NEW YORK — Stocks are still higher on Wall Street on Wednesday, but are swinging higher and lower after the Federal Reserve’s biggest interest rate hike since 1994 in its quest to bring down inflation. Them&P 500 briefly fell after the announcement, then quickly rebounded near where it was, up 0.7%. Treasury yields have held near their highest levels in more than a decade. The three-quarters of a percentage point increase was three times larger than the central bank usually does. The Fed has signaled that more hikes are on the way as it tries to tackle the worst inflation in four decades.
THIS IS A BREAKING NEWS UPDATE. AP’s previous story follows below.
NEW YORK (AP) — U.S. stocks rise Wednesday, on track for their first gain in six days, but more turbulence could ensue as the Federal Reserve prepares to announce how much it is raising interest rates. interest.
Them&P 500 was 1% higher as investors braced for the Fed’s rate hike, which is expected to be triple the usual amount and the biggest since 1994. The Dow Jones Industrial Average rose 176 points, or 0.6%, at 30,541, as of 1:35 p.m. EST, and the Nasdaq composite was 1.8% higher.
Perhaps even more important than the amount of the Fed’s rate hike this afternoon, which would be the third rate hike of the year, is what Chairman Jerome Powell says about future increases.
Investments around the world, from bonds to bitcoin, have tumbled this year as high inflation forces the Federal Reserve and other central banks to quickly remove support buoyed under markets at the start of the pandemic. The fear is that too aggressive interest rate hikes will push the economy into a recession.
Even if central banks pull off the tricky trick of slowing the economy just enough to stamp out inflation, without a recession, higher interest rates drive investment prices down regardless. The hardest hit investments were the investments that rose the most in the era of easy money with ultra-low interest rates, including high-growth tech stocks and cryptocurrencies.
Treasury yields hit their highest levels in more than a decade on expectations of a more aggressive Fed, although they eased on Wednesday. A disappointing report showing U.S. retailer sales unexpectedly fell in May compared to April helped. So did a weaker-than-expected manufacturing report in New York State.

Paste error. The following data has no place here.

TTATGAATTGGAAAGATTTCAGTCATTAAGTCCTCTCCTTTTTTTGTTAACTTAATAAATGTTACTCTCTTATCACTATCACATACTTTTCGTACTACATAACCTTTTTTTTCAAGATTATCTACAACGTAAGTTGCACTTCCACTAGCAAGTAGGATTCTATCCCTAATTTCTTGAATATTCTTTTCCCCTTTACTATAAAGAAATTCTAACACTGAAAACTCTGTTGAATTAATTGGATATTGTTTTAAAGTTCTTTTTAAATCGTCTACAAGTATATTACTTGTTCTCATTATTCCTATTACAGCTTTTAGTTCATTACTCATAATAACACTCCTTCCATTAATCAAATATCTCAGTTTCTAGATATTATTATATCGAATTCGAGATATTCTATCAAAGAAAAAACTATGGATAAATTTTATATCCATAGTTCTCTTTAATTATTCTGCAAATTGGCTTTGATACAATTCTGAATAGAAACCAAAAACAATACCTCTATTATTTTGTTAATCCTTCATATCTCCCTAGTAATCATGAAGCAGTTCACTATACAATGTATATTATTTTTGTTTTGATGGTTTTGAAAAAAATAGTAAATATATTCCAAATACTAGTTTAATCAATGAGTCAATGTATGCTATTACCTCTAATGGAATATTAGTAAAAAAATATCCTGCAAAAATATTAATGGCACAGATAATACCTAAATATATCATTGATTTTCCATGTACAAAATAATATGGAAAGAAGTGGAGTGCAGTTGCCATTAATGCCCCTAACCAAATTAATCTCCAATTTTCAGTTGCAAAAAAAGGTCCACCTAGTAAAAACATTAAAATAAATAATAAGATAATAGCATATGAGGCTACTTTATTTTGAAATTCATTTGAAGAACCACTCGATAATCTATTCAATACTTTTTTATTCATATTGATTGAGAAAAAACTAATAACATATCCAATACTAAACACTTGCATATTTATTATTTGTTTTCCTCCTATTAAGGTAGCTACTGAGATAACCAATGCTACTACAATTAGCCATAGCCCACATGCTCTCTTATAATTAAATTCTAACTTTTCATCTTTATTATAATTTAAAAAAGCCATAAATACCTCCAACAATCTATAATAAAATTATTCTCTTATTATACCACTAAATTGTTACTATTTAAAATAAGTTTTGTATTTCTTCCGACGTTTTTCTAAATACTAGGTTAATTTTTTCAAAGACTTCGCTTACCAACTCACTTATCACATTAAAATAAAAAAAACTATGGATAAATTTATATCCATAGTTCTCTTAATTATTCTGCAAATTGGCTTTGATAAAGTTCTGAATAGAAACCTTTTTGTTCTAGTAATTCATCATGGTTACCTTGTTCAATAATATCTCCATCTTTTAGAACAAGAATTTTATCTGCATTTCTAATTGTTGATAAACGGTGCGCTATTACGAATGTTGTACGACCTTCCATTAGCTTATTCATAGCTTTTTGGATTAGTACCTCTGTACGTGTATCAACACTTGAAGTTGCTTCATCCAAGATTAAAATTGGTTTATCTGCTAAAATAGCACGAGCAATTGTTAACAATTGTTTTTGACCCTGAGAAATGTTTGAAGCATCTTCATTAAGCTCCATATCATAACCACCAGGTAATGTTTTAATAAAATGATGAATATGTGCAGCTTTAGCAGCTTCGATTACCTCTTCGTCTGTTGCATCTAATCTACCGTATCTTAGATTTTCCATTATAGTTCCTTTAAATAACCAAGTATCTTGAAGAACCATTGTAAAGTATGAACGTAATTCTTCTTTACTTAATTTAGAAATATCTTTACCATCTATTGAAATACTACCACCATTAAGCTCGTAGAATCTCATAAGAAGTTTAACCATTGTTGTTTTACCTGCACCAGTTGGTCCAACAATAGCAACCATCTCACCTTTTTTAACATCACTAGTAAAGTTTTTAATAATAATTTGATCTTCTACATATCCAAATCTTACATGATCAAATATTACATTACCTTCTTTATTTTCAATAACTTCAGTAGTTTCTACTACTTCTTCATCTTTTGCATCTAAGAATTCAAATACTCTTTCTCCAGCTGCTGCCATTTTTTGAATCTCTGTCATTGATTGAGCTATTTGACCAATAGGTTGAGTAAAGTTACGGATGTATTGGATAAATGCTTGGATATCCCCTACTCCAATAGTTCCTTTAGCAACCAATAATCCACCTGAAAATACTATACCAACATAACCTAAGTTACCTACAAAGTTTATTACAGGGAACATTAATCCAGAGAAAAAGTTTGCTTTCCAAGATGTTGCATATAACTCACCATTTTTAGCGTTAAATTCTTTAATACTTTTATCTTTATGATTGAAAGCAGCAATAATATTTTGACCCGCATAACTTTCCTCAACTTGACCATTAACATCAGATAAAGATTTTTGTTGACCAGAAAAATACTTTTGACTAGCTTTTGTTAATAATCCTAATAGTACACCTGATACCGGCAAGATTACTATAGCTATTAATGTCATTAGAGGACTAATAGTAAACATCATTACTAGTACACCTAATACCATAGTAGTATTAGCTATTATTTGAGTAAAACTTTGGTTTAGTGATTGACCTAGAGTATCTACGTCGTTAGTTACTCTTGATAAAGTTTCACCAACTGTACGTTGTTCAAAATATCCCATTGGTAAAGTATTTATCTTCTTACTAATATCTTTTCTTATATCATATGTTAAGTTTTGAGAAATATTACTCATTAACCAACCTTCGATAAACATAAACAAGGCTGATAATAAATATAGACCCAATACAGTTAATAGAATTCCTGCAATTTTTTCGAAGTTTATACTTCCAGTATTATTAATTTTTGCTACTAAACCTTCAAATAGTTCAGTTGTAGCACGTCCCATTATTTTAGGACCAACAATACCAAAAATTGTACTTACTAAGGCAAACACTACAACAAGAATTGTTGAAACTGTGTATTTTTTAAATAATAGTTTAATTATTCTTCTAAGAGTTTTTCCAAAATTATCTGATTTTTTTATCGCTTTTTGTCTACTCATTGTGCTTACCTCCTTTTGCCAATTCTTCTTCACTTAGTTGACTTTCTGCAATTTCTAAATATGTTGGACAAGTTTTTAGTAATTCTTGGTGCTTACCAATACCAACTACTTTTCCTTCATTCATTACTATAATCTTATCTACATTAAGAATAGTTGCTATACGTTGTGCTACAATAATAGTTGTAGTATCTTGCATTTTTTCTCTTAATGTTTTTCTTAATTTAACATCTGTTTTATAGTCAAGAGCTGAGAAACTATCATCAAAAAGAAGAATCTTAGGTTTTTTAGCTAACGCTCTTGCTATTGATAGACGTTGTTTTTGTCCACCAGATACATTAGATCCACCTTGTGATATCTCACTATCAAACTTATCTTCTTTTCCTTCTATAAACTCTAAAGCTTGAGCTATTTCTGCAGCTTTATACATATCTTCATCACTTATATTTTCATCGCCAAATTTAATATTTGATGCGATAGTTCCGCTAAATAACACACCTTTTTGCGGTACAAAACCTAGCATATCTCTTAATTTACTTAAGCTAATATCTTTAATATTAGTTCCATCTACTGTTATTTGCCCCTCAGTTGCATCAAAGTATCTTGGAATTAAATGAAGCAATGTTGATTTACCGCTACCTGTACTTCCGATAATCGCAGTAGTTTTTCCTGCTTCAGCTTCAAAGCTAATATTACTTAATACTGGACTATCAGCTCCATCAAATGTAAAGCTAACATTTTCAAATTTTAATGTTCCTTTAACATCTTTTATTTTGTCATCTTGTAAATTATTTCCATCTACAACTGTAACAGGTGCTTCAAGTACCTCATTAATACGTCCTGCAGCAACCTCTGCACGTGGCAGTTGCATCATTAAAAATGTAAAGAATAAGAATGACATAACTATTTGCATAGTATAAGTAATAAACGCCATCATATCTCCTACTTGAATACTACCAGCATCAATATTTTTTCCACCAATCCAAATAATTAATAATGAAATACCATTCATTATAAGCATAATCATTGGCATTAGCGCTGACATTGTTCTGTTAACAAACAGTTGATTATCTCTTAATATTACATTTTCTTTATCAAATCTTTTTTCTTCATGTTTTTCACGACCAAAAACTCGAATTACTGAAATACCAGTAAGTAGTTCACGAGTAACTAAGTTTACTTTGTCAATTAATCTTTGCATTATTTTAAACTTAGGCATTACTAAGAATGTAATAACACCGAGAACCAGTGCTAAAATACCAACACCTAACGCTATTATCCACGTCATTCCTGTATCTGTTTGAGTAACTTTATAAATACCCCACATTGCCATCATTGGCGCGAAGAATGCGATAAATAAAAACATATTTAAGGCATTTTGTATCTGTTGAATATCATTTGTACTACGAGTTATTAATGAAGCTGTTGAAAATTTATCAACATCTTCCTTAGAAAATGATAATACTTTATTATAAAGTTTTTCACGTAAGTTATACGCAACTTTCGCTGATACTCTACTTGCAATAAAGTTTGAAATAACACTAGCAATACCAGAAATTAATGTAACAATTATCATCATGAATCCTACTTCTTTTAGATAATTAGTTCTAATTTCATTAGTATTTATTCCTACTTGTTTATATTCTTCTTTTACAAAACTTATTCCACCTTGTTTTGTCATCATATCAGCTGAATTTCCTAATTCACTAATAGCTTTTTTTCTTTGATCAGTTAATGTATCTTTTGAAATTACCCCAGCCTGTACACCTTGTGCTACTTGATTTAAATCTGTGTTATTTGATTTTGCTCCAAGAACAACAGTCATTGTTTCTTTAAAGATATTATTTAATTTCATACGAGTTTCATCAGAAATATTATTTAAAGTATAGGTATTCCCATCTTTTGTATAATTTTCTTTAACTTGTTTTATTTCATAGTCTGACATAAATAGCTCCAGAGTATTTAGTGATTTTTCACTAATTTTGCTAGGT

The economy is still largely resilient in a booming job market, but it has recently shown signs of distress. A preliminary reading on consumer sentiment last week, for example, fell to its lowest level on record, largely due to high gasoline prices.
The 10-year Treasury yield fell to 3.41% from 3.48% on Tuesday evening. The two-year Treasury note, which more closely tracks Fed action expectations, fell to 3.34% from 3.45%.
“The bond market is currently driving the broader market and it will continue” even after Fed Chairman Jerome Powell spoke this afternoon, said Jay Hatfield, CEO of Infrastructure Capital Advisors.
Cryptocurrency prices continued to fall, and bitcoin fell to $20,087.90, nearly 71% below its all-time high of $68,990.90 set late last year. It was down almost 8% at $20,653.22 in afternoon trading, according to CoinDesk.
Its fall has deepened as investors raise their expectations of the Fed’s aggressiveness on interest rates.
A week ago, hardly anyone was expecting a three-quarters percentage point hike, which is the general expectation for this afternoon. But a stunning report on Friday sent markets shivering when it showed consumer inflation unexpectedly accelerating last month.
It dashed hopes on Wall Street that inflation may have already peaked, and the data apparently prompted the Federal Reserve to become more aggressive. The Fed has been criticized for moving too slowly earlier to bring inflation under control. Other central banks around the world are also raising interest rates, adding to the pressure.
Japan’s central bank kept rates at historic lows. This sent the yen to its lowest level in two decades against the US dollar as traders moved capital in search of higher returns.
The war in Ukraine has helped push up oil prices as the region is a major energy producer. COVID infections in China, meanwhile, have shut down factories and disrupted supply chains.
Everything helped pull the S&P 500 down more than 20% from its record high set in early January, putting Wall Street in what investors are calling a bear market.
Markets were more relaxed on Wednesday, with stocks climbing across Europe and parts of Asia.
Germany’s DAX gained 1.4% and France’s CAC 40 rose 1.3% after the European Central Bank called an unscheduled meeting to address concerns that rising interest rates could cause market turbulence. continental bond market. The central bank did not give a detailed plan, but said it would act against “fragmentation” if necessary, as bond yields for some European countries are rising much more than others.
Shares in Shanghai gained 0.5% after government data showed Chinese factory activity rebounded in May as virus checks that shuttered businesses in Shanghai and other industrial hubs eased. released. Shares in Seoul and Tokyo, however, fell more than 1%.
AP Business Writers Damian J. Troise and Joe McDonald contributed.
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